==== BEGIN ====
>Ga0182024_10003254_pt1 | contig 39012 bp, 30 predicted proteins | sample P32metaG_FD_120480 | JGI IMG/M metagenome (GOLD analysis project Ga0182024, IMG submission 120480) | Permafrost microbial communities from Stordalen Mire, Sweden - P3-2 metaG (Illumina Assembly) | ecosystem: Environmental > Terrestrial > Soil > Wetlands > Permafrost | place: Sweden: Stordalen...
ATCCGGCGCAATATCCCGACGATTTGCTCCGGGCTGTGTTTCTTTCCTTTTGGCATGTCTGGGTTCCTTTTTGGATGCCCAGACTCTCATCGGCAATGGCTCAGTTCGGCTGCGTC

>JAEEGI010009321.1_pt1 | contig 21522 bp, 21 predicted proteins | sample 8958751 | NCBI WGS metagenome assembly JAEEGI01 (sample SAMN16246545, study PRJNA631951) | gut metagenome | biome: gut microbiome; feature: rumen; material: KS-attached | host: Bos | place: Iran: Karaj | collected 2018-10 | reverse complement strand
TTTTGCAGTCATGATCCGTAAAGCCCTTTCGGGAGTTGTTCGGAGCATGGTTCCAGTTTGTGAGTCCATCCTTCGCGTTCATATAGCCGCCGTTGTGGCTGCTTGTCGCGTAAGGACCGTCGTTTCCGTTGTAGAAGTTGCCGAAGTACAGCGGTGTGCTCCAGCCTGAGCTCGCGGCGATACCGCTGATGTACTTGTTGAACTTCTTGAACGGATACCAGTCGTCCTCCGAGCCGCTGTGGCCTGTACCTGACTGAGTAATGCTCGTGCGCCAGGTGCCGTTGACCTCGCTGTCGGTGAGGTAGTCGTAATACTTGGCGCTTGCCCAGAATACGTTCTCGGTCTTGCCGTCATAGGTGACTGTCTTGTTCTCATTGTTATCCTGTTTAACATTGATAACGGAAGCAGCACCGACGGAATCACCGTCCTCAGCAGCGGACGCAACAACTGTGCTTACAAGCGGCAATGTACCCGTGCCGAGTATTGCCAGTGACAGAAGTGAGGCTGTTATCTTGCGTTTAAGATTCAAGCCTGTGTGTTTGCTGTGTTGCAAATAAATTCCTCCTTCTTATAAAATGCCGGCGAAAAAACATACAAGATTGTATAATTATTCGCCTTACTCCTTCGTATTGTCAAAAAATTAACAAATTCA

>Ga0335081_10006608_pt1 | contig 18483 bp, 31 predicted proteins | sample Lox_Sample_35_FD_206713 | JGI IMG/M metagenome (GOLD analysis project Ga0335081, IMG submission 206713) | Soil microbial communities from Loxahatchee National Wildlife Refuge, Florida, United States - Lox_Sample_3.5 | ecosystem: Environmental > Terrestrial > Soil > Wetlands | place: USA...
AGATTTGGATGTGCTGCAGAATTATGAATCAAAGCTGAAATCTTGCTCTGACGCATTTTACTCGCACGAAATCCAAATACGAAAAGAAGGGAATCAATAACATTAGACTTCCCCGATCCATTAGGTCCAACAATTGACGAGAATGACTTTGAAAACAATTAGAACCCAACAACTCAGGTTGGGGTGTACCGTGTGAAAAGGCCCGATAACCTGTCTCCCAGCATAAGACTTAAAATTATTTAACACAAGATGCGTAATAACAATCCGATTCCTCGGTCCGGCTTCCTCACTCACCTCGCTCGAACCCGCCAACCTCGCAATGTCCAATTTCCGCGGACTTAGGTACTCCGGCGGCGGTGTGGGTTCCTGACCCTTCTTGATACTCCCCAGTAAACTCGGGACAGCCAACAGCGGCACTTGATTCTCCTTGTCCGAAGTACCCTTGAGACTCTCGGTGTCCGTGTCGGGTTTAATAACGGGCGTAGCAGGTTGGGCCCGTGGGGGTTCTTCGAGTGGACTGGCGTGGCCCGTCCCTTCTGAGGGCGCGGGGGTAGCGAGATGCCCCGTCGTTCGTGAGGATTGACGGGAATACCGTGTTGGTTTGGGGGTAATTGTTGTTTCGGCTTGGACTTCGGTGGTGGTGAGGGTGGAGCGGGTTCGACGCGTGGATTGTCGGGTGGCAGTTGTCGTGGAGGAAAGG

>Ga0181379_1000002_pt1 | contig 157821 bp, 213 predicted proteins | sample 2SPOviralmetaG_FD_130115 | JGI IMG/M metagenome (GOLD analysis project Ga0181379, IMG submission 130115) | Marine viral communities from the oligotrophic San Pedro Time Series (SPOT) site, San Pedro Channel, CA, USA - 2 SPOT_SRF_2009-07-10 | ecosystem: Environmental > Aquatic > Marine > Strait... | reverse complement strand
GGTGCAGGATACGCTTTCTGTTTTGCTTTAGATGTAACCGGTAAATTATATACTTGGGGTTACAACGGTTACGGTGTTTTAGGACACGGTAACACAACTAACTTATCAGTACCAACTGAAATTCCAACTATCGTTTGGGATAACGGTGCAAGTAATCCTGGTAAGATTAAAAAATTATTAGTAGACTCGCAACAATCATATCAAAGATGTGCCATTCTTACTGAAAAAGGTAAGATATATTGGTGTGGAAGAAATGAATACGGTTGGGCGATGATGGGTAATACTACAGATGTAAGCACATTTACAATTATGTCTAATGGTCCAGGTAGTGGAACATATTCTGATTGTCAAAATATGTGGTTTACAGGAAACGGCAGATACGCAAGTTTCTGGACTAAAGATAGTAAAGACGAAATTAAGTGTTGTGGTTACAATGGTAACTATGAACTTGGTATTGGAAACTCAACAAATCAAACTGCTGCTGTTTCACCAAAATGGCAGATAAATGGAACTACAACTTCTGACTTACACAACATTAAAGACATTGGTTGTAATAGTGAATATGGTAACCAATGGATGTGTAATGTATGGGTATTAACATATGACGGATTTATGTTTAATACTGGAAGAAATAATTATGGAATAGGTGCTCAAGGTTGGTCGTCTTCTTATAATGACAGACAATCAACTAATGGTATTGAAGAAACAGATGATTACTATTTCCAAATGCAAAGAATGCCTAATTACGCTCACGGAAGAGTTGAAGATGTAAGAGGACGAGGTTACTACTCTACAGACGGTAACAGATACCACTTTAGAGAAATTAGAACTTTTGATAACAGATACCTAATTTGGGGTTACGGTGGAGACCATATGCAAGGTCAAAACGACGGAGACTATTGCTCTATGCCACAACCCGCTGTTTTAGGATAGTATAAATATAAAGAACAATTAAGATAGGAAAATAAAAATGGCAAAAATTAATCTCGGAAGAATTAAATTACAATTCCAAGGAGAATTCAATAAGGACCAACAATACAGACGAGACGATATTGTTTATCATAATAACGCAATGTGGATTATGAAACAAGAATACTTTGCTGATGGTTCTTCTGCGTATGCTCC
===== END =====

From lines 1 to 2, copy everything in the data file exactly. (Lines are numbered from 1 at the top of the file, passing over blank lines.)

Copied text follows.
>Ga0182024_10003254_pt1 | contig 39012 bp, 30 predicted proteins | sample P32metaG_FD_120480 | JGI IMG/M metagenome (GOLD analysis project Ga0182024, IMG submission 120480) | Permafrost microbial communities from Stordalen Mire, Sweden - P3-2 metaG (Illumina Assembly) | ecosystem: Environmental > Terrestrial > Soil > Wetlands > Permafrost | place: Sweden: Stordalen...
ATCCGGCGCAATATCCCGACGATTTGCTCCGGGCTGTGTTTCTTTCCTTTTGGCATGTCTGGGTTCCTTTTTGGATGCCCAGACTCTCATCGGCAATGGCTCAGTTCGGCTGCGTC